Noble & Cooley
Noble & Cooley is a drum manufacturing company based out of Granville, Massachusetts, mainly known for its snare drums.
The company has been in operation since 1854, when Silas Noble and James Cooley starting building marching snare drums for the Union Army. The company also made toy drum sets for children through most of the 1900s. In the early 1980s, company vice-president Jay Jones (Great-great-great grandson of James Cooley) decided to enter the professional drum arena. He worked closely with designer Bob Gatzen and pulled out of retirement a steam bending machine that was old enough to have survived a fire in 1889. Noble & Cooley first offered its SS Classic solid shell snare drums in 1983. Since then, the company has created many other professional wood and metal snare drums and complete drum sets.
In 1989, and again in 2003, Noble & Cooley teamed up with Zildjian to create snare drums made out of cymbal alloy. These drums were made in very limited quantities and are some of the most collectible drums on the market today.
- CD Maples - These are a set of custom designed drums (hence the CD) made to order. Drums in this series are made to individual requirements and the customer has some input in deciding what sizes of drums and hoops are to be used.
- SS Classic Snares - Still being produced as of 2013, this solid-shelled snare was the first N&C drum model released for professional use in 1983.
- Alloy Classic Snares - Has an aluminum shell that is cast and machined rather than cold-rolled.
- CD Snares - Meant to complement the CD Maple kits.
- SE Snares - The SE in the name stands for "Special Edition". These snare drums borrow innovations from some of the other drums in Noble & Cooley's line.
- Studio Classic Series - The Studio Classics series (kits and snares) were built with the idea of offering a high quality kit at a more affordable price. The kits were made from exactly the same shells as CD Maples but offered in a limited assortment of colors and sizes to reduce costs. The kits also used a different, less expensive, tube style lug that saved of the overall cost.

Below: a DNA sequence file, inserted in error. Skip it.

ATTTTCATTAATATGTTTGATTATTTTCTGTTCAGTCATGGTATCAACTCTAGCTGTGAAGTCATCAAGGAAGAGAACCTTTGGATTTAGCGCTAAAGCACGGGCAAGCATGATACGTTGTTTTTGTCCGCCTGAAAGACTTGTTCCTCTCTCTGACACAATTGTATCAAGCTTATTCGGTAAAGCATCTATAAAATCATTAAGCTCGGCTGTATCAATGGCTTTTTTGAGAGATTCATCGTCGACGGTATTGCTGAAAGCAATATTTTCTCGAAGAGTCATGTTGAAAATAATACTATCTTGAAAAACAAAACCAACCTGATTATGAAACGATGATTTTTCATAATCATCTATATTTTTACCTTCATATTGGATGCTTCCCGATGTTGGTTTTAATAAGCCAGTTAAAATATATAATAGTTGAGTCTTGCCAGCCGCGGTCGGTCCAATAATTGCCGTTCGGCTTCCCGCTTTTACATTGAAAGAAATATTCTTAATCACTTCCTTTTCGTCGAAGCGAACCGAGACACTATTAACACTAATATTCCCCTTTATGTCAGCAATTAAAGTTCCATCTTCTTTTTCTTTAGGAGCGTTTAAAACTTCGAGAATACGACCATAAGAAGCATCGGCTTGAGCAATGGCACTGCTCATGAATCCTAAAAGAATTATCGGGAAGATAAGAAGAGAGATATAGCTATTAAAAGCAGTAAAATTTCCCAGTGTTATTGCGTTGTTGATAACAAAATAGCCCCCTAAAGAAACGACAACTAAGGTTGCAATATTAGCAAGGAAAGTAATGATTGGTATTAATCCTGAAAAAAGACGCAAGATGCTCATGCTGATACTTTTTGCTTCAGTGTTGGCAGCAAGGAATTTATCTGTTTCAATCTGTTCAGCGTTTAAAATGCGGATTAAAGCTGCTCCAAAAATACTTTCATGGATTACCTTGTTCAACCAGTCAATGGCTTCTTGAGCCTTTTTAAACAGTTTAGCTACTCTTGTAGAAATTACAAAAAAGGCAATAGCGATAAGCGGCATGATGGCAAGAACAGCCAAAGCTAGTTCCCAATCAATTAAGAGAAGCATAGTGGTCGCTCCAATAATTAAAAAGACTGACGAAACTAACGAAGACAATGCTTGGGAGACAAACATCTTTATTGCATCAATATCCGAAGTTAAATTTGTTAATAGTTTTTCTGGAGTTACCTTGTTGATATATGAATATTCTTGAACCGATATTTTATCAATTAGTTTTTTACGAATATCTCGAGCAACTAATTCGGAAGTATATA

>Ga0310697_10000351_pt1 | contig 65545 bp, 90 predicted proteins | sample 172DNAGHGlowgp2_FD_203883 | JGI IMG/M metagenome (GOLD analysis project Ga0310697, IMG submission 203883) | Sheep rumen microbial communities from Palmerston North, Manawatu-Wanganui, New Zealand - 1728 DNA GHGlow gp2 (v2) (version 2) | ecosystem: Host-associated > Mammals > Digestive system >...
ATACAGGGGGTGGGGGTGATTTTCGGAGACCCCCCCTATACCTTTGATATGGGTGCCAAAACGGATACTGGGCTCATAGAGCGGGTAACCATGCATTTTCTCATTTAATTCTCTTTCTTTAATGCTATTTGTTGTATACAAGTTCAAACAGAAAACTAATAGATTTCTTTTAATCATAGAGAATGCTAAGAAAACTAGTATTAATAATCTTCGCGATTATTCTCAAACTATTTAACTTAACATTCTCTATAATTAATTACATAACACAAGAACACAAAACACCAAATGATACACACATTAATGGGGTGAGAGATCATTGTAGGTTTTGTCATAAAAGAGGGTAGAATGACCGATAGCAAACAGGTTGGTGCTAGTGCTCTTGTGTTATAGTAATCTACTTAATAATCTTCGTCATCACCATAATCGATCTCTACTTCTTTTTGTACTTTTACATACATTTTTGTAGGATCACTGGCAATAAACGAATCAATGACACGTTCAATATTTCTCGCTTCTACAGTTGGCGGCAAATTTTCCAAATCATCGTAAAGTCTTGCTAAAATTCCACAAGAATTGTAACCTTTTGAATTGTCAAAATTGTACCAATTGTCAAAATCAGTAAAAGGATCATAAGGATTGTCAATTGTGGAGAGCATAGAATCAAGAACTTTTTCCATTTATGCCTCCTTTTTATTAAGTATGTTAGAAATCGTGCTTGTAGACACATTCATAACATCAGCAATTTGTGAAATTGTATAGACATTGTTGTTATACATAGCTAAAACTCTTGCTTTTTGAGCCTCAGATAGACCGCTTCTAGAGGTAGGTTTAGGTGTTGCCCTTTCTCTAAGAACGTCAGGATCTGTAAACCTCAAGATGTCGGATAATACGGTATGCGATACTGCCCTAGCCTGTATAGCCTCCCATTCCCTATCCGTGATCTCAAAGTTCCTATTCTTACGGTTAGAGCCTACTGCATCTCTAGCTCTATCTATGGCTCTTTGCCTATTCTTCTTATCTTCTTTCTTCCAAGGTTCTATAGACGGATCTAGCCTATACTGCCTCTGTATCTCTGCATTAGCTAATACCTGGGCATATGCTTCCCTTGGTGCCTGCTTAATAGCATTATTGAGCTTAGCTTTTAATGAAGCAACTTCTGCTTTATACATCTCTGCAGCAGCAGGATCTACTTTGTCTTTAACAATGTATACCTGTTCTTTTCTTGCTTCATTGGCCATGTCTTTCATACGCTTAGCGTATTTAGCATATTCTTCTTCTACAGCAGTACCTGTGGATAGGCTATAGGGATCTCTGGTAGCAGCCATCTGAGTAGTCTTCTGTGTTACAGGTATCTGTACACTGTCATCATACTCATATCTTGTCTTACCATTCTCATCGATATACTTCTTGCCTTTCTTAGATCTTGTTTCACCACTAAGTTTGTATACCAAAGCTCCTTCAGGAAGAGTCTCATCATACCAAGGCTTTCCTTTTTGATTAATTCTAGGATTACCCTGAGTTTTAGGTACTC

- Horizon Series - Horizon Series drums were designed to have similar sonic qualities to their discontinued Star Series drums which were solid shells. The Horizons had 6 plies of maple and one interior ply of mahogony to darken the tone. All but 2 plies (for stability) of the 7 plies of wood had horizontal wood grain orientation (hence the name "Horizon"), similar to solid shells as well. They had node mounted tube lugs and diecast hoops.
- Star Series - These drums went into production briefly around 1987. They were solid shell drums (made from one solid piece of maple, stem bent into a circle). These had node mount retaining hoops (required for solid shell drums), node mounted tube lugs and diecast hoops. The most outwardly noticeable characteristic of these drums is their shallow depths, half the depth of most drums made in the 1980s, a necessity since they were bent in the same machine that produced their solid shell snare drums. Sizes were 6x10, 6x12, 6x13, 7x14, 8x16. Bass drums were normal depths since they were not made of solid shells, but were instead 6 ply maple.
The company has a list of endorsers on its website, including Bill Stevenson (Descendents), Dave Joyal (Silent Drive), Bob Mahoney (Bane), and Mike Pedicone (The Bled). Herman Rarebell (Scorpions), Alex Van Halen (Van Halen), and Steve White (Session Legend) have used Noble & Cooley snare drums in their setup, even though the rest of their kit is from a different manufacturer. Phil Collins has played the 3 7/8x14" SS Classic Piccolo since its introduction, and Tre Cool of Green Day calls the 7x14 SS Classic his most prized and "still go-to" snare which he purchased for $600 before recording Dookie in 1993. John Fishman of Phish also uses a set made up of almost entirely Noble and Cooley drums, with the exception of his bass drum.